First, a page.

Active intrathoracic pressure regulation (aIPR) is a novel therapy approved for the treatment of low blood flow states, such as cardiac arrest. This therapy is delivered with a device called the CirQPOD that’s inserted into a standard respiratory circuit between the patient and a means to provide positive pressure ventilation (e.g., bag-valve balloon or mechanical ventilator). Between each positive pressure ventilation, aIPR decrease intrathoracic pressure to subatmospheric levels, which subsequently enhances blood return to the heart and increases stoke volume, cardiac output, arterial blood pressures and coronary perfusion pressures.
It also simultaneously decreases intracranial pressure and improves cerebral perfusion pressure and cerebral blood flow. The physiology has been confirmed in multiple animal studies and several human studies, during CPR and in the post-resuscitation phase. Intrathoracic pressure regulation relies on similar physiological principles of the impedance threshold device.1 Overall, aIPR therapy has significant potential to improve outcomes in patients in cardiac arrest, especially when used as part of an overall bundle of care.2–5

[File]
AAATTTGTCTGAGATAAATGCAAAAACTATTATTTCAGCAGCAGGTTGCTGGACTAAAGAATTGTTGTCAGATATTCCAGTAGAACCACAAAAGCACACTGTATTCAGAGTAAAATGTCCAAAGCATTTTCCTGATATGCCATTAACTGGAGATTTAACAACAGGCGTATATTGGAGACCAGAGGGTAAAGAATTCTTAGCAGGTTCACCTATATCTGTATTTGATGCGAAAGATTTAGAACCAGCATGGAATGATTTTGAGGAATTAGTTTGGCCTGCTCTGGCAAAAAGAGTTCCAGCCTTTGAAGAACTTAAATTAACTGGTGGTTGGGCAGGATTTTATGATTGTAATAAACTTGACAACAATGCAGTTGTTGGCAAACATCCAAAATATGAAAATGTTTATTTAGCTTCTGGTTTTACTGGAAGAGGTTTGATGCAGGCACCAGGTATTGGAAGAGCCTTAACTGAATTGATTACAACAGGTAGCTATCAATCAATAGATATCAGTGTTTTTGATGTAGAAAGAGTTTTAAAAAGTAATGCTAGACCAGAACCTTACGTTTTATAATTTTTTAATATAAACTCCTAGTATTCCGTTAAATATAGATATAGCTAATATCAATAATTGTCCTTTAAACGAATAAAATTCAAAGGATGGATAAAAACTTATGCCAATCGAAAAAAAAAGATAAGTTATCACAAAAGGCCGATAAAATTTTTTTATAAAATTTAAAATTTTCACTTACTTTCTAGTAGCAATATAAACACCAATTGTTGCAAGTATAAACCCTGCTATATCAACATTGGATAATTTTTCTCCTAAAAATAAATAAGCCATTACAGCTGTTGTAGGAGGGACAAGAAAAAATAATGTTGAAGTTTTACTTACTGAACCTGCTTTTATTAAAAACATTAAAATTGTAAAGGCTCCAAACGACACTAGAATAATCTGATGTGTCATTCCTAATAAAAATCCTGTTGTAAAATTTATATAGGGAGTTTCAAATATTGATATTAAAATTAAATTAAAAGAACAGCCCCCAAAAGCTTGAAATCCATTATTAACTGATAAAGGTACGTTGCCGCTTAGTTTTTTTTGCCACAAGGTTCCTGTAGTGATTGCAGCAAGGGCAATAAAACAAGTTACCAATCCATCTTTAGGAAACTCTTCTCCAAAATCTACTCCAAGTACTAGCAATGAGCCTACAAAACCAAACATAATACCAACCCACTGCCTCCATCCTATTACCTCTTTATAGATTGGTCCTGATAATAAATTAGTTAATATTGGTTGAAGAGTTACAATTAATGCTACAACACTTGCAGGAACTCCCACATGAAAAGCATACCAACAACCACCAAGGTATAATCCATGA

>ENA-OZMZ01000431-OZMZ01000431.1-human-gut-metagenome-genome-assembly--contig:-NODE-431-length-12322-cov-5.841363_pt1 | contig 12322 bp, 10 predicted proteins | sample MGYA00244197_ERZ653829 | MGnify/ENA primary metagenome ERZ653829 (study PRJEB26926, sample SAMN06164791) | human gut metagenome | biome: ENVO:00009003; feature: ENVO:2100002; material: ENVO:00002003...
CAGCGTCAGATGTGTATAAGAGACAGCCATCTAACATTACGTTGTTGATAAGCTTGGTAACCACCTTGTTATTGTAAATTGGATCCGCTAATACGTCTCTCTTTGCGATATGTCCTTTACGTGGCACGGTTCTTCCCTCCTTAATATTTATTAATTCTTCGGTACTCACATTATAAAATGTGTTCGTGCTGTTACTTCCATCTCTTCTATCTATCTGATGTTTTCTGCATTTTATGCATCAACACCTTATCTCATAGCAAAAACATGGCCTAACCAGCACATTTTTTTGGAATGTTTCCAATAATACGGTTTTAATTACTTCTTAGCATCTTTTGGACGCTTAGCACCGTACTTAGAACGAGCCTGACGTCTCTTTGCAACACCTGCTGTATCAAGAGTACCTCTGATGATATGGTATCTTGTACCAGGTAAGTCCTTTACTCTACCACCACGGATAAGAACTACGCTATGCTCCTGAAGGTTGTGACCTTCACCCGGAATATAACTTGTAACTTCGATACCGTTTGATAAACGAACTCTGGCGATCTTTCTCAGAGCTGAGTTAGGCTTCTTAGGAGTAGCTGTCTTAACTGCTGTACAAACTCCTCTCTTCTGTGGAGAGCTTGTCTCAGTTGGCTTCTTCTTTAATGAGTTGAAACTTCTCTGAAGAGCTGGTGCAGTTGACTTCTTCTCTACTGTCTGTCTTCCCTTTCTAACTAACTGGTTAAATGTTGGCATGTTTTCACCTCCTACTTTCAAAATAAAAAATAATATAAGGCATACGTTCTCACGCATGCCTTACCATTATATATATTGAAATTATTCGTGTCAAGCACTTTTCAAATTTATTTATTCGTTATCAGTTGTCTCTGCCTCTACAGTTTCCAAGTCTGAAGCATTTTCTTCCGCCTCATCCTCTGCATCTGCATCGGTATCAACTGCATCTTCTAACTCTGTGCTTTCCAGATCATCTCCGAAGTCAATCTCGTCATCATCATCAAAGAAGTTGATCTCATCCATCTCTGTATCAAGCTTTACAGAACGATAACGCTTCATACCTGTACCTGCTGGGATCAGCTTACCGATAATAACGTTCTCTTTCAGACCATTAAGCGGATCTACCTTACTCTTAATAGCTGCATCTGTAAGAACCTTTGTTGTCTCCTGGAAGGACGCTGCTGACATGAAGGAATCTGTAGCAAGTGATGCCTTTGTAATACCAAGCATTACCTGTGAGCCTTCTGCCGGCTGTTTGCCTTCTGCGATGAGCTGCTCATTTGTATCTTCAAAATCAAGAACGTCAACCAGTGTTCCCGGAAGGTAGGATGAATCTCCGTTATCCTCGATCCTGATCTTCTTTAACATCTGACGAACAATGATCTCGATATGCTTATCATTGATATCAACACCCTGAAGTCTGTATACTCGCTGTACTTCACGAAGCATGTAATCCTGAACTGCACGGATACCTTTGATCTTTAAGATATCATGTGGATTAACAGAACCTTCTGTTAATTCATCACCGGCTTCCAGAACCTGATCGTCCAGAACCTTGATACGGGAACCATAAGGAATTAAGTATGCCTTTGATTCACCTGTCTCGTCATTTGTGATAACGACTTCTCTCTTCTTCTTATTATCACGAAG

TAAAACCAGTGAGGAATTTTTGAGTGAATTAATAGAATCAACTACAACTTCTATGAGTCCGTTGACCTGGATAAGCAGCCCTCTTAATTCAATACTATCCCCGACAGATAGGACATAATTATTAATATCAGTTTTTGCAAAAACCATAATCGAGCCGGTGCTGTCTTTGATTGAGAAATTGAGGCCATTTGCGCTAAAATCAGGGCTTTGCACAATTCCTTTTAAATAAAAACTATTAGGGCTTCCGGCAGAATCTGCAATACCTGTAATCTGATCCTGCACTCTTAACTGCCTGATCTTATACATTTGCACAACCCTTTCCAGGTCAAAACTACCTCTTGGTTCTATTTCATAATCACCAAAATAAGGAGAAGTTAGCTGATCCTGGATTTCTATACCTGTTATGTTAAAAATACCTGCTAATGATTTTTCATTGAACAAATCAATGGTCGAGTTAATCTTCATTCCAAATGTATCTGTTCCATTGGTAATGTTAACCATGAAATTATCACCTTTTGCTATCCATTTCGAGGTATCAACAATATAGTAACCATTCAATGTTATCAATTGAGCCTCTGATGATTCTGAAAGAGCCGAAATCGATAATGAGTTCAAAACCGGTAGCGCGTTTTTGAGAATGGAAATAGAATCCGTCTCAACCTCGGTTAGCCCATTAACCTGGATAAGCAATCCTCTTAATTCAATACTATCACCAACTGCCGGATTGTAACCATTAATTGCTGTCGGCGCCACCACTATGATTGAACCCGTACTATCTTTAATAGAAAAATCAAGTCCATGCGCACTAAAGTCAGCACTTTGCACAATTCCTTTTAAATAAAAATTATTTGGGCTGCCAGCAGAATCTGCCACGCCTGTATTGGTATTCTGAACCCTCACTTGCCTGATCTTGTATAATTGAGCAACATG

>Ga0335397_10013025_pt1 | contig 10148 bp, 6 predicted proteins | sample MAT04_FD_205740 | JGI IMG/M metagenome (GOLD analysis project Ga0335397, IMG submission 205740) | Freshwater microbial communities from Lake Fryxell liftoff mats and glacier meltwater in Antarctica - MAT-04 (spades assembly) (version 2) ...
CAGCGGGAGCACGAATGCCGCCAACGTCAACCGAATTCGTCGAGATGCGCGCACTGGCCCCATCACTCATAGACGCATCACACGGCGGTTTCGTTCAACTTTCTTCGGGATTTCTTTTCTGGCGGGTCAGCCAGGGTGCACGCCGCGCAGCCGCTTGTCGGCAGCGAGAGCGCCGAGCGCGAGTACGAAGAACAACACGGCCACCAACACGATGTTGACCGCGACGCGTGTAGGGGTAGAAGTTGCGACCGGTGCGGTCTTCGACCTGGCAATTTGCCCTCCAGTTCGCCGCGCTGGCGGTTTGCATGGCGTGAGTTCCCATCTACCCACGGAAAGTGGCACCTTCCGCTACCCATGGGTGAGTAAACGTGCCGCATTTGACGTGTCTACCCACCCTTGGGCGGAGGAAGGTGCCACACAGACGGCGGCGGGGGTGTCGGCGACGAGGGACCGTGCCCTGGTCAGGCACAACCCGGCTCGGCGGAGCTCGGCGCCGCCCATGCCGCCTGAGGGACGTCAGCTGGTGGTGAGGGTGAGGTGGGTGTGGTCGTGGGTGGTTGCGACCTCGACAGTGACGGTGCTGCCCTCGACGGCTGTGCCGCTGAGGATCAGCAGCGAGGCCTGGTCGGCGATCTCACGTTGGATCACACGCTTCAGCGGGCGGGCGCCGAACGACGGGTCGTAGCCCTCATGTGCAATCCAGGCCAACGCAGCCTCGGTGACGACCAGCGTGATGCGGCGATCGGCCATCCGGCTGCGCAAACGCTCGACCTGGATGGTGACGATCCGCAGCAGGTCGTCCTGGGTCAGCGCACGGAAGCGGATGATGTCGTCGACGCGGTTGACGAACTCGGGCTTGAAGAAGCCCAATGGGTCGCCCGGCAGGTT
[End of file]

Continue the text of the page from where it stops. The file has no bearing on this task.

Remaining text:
1. Lurie KG, Nemergut EC, Yannopoulos D, et al. The physiology of cardiopulmonary resuscitation. Anesth Analg. 2016;122(3):767–783.
2. Segal N, Parquette B, Ziehr J, et al. Intrathoracic pressure regulation during cardiopulmonary resuscitation: a feasibility case-series. Resuscitation 2013;84(4):450–453.
3. Kwon Y, Debaty G, Puertas L, et al. Effect of regulating airway pressure on intrathoracic pressure and vital organ perfusion pressure during cardiopulmonary resuscitation: A non-randomized interventional cross-over study. Scand J Trauma Resusc Emerg Med. 2015;23:83.
4. Debaty G, Metzger A, Rees J, et al. Enhanced perfusion during advanced life support improves survival with favorable neurologic function in a porcine model of refractory cardiac arrest. Crit Care Med. 2015;43(5):1087–1095.
5. Metzger A, Lick M, Berger P, et al. Active intrathoracic pressure regulation during post cardiac arrest care significantly reduces vasopressor requirements, improves cerebral blood flow and neurologically intact survival. Prehosp Emerg Care. 2017;21(1):94.